LeaseTrader.com, an online marketplace where consumers can buy and sell car leases, reports a "28.9 percent increase over the last two years in the number of parents asking their children to co-sign for them when shopping for a car lease."
The explanation for the trend: Foreclosures, job losses, short sales and missed credit card payments have left many Americans with damaged credit -- and they're looking to their kids for help.
So here's a little advice for the kids. This is what will likely happen if you co-sign for a car lease for your parents: Mom or dad will miss payments, you'll end up with a bunch of late payments and a repossession on your credit report, and you may well be sued for the difference between the value of the car and the amount owed on the lease.
How can I be so sure that's what will happen? Simple: Because if the person taking out the car lease could afford the payments, they wouldn't need a co-signer. The lessor knows it, too: That's why they demanded a second responsible party on the paperwork.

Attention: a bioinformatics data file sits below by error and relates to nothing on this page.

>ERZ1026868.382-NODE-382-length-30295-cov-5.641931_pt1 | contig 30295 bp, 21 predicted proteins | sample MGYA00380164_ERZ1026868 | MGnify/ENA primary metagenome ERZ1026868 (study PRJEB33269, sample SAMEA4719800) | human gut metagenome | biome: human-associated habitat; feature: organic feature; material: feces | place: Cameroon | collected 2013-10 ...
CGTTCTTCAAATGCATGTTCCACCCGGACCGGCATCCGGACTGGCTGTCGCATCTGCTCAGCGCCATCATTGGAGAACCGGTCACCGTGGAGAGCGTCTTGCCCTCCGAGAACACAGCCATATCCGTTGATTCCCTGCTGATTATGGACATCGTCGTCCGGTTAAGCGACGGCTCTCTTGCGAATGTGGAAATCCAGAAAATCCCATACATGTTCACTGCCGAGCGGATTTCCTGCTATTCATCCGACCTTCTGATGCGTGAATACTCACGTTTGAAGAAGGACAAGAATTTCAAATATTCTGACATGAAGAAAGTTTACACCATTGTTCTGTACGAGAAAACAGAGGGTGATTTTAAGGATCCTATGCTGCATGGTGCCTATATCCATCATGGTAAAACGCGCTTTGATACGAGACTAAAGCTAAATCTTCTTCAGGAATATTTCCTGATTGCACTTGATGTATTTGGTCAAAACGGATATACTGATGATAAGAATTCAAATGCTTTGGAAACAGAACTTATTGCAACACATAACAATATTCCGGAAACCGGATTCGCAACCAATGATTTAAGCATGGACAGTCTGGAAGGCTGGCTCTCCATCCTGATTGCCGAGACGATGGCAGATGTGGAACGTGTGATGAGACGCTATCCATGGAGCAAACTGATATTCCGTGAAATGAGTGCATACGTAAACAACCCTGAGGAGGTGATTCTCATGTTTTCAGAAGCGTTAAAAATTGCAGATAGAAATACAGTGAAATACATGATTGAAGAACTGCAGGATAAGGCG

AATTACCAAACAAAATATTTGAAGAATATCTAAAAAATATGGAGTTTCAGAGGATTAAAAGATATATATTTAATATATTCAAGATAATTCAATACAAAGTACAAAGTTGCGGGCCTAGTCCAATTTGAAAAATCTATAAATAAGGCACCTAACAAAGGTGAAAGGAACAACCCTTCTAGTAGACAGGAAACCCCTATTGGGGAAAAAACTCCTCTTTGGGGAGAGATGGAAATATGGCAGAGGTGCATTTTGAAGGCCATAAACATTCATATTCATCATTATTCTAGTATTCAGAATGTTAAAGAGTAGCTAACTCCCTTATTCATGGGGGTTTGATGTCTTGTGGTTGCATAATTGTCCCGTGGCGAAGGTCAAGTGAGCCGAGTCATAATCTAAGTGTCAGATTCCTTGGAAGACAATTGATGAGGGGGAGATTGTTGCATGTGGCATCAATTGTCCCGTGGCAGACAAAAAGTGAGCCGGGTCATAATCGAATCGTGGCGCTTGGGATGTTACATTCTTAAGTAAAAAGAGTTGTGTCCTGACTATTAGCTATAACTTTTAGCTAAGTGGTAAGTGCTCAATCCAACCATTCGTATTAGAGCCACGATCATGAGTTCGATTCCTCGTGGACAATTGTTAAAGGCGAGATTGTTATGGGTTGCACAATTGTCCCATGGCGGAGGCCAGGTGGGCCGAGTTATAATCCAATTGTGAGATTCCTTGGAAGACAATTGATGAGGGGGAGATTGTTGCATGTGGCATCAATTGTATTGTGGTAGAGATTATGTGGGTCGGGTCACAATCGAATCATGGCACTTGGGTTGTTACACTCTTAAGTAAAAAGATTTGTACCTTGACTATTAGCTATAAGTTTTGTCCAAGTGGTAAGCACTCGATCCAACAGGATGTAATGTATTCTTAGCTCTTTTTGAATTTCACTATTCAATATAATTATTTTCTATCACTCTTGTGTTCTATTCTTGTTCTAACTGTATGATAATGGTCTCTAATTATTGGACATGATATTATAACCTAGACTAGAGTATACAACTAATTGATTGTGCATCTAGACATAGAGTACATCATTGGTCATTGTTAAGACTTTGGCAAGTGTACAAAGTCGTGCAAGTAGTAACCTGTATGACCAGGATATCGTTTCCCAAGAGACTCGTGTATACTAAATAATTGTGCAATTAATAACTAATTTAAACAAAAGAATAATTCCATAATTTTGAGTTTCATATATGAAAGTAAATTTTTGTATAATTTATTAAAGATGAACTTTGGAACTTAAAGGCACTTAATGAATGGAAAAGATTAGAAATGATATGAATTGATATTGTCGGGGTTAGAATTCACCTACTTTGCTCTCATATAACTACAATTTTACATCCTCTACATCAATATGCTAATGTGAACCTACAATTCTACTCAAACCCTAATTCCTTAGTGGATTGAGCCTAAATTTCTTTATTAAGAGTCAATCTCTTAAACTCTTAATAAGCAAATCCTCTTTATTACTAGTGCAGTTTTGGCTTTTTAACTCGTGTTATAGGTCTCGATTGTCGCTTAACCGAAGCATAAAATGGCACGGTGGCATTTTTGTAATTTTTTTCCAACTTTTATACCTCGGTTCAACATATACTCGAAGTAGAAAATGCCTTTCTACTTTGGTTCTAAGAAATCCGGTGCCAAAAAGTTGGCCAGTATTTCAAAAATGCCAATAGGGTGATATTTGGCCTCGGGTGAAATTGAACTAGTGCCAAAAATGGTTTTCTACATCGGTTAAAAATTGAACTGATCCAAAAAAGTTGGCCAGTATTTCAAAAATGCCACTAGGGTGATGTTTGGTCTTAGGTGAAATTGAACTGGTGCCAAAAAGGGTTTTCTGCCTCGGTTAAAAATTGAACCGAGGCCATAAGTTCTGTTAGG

What is so appalling about this is that the parents in question are picking up car leases with an average monthly payment of $399 -- meaning that they're choosing to drive unnecessarily expensive cars at a time when they can't afford them, and mortgaging their children's financial futures in the process.
Bottom line? If your credit is too poor to get a car lease, don't ask your kid to co-sign. Instead, scrape together $1,000 (if you must, ask your kids for a gift), go on Craigslist, and get yourself a crappy car. You'll be a lot happier in the long run.
No parent has the right to drag their child down into the financial gutter with them -- especially not over something as moronic as a $399-a-month car rental.
Take the first steps to building your portfolio.View Course »